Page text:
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  2. Born on a Wednesday

    (1) (2)
  3. Today
  4. Cubicle Stack #2

    Lol. I'm not sure what my score is anymore. Can you score this?
  5. Born on a Wednesday

    The probability that any one person selected at random was born on a Wednesday, is 0.1429 (~14 %). What is the probability that of any … (1) Seven persons chosen at random, exactly one was born on a Friday? (2) Five persons chosen at random, three were born on a Sunday? [Mr Moderator, if this question has appeared before, please remove it!]
  6. Waiting, again II

    @CaptainEd - Nice solve. Here is a solution i was aware of. I think the two are similar or equivalent, parsed out into a different set of states.
  7. Jelly beans join the clean plate club

    I can show you by counterexamples that they don't always land at the average (if, for example, their average is odd [say 4, 6], you'll never be able to double to the average). That's why I considered evaluating the difference between two as being divisible by 4 (instead of 2). Perhaps you'll succeed where I have failed.
  8. Jelly beans join the clean plate club

    I think I've gotten closer.
  9. Yesterday
  10. Cubicle Stack #2

    By the way, Thalia ...
  11. Waiting, again II

  12. Waiting, again II

    Not sure if it was clear that the run of odd number of heads are contiguous, as in the example, or if I'm misunderstanding your algorithm. Can you add some words here and there?
  13. Peter and Paul, who are neighbors, each threw a party last Friday. Bad scheduling, to be sure, but that's life. Even worse, their guest lists were identical: all 100 of their friends were sent invitations to both parties. When guests arrived, the happy sounds of those already present could be heard through the two open doors, and the old phrase "the more the merrier" figured in their choice of which party to attend: If at any point there were a people present at Peter's party and b people present at Paul's party, the next guest would join Peter with probability a/(a+b) and join Paul with probability b/(a+b). To illustrate: When the first guest arrived only the two hosts were present. (a = b =1.) So that choice was a tossup, and let's say that the first guest chose Peter's party. (a = 2; b =1.) Now the second guest would follow suit, with probability 2/3, or choose Paul's party, with probability 1/3. And so on, until all 100 guests arrived. What is the expected number of guests at the less-attended party?
  14. Waiting, again

    And Children's Activities had some cool features on the last page - cartoon, riddle or puzzle - as I recall.
  15. Whodunit?

    Yes, there can be a "bonus" row that contains 4 trees. Here's an adequate proof of the killer:
  16. Cubicle Stack #2

    Nevermind the CEX numbers. I really need to find a cube I can hold...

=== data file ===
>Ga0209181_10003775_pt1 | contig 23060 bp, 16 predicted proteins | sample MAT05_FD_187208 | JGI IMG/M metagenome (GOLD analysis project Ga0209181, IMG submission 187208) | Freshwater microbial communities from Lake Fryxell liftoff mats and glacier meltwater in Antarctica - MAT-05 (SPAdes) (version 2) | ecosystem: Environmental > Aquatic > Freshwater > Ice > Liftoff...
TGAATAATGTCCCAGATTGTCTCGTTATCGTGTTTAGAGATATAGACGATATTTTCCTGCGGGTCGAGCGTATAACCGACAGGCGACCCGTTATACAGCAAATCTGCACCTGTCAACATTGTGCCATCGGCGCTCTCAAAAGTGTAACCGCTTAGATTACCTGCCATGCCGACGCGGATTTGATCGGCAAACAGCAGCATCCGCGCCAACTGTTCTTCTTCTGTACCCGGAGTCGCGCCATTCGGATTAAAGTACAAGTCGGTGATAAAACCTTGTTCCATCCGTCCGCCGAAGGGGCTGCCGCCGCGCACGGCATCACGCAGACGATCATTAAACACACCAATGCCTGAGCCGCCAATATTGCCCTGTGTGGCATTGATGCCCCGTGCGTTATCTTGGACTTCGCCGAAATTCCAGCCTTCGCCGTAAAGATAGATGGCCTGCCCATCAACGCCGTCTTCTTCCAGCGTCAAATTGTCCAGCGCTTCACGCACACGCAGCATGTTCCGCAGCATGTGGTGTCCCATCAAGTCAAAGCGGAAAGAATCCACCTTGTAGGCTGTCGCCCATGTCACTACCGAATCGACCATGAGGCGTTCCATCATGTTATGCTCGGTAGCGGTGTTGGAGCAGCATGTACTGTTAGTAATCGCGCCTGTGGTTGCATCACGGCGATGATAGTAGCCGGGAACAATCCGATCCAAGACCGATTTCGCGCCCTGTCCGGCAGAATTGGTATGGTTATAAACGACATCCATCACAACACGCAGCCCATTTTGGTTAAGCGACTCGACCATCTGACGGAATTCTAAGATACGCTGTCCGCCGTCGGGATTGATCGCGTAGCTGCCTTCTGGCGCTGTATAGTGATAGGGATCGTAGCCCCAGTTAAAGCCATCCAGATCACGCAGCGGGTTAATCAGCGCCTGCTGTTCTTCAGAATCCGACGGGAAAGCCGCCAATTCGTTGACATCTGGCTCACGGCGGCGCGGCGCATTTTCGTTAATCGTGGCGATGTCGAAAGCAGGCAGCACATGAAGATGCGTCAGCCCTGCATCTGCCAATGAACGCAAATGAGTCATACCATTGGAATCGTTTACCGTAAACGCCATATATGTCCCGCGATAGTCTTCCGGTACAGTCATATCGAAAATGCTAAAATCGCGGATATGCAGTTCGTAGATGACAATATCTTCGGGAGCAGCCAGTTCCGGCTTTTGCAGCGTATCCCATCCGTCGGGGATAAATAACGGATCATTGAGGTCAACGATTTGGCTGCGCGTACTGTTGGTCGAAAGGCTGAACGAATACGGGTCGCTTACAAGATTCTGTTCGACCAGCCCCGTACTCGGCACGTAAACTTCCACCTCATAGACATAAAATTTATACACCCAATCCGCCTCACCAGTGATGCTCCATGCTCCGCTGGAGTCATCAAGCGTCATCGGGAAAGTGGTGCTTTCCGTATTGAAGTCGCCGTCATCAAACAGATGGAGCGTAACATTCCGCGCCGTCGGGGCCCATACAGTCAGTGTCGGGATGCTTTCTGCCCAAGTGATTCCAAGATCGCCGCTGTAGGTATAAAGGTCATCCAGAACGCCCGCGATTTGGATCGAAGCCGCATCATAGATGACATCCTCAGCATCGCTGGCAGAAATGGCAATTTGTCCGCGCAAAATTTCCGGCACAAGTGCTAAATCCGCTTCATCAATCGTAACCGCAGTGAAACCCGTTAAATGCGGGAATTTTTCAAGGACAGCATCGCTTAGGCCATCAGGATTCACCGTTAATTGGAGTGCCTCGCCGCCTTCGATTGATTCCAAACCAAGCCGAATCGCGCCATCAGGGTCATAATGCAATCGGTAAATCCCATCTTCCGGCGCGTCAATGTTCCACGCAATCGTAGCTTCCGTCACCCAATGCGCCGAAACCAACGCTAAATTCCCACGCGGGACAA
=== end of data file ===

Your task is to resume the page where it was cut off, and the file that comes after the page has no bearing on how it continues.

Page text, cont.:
17. Cubicle Stack #2

    I see what you mean about CEX although I'm not sure how to show that with the numbering system. That throws a wrench in my counting. . .
  18. Jelly beans join the clean plate club

    Aw man, I was so confident I'd finally solved one of Bonanova's legendary puzzles. A start on thinking:
  19. Largest unit sphere

    Nice, thanks!
  20. Cubicle Stack #2

    So 6/7 in the last post and check CEX?
  21. Waiting, again

    Gardner sets high standard in many ways. I was a child reading Childrens Activities and a few years later I was enjoying hexaflexagons and later mathematical games. I was kneeling behind you in worship. i enjoy the puzzles here, and sometimes I don’t understand something that is obvious to anyone else. I think I may have a touch of ambiguity flu. Keep on puzzling, Bonanova!
  22. Last week
  23. Whodunit?

    My guess:
  24. Waiting, again

    @CaptainEd - OMG no. Awhile ago I next-to-worshiped Martin Gardner (who wrote the math games column in Sci American for so many years) because he worded his puzzles perfectly, simply and clearly. His, unlike mine, (try tho I may) never needed editing. When I wrap prose around mine to make them perhaps interesting or, sometimes, to camouflage the solution, stuff gets added that has often has to be clarified later. My bad on this one.
  25. Whodunit?

    Clarification: Dick asserts that he had been out running, and that one of his three brothers has just lied. Inspector just called in and needs a final answer ... Fame awaits the brave.
  26. Jelly beans join the clean plate club

    Sorry guys, "fuller" should have read "at least as full." Examples always help, so here is an example. a b c 7 9 12 <- 14 2 12 -----> 2 2 24 -> 0 4 24 So { 7 9 12 } is a starting point where a plate can be emptied. Can any { a < b < c } lead to an empty plate? A Yes answer needs proof; a No answer just needs a counter example.
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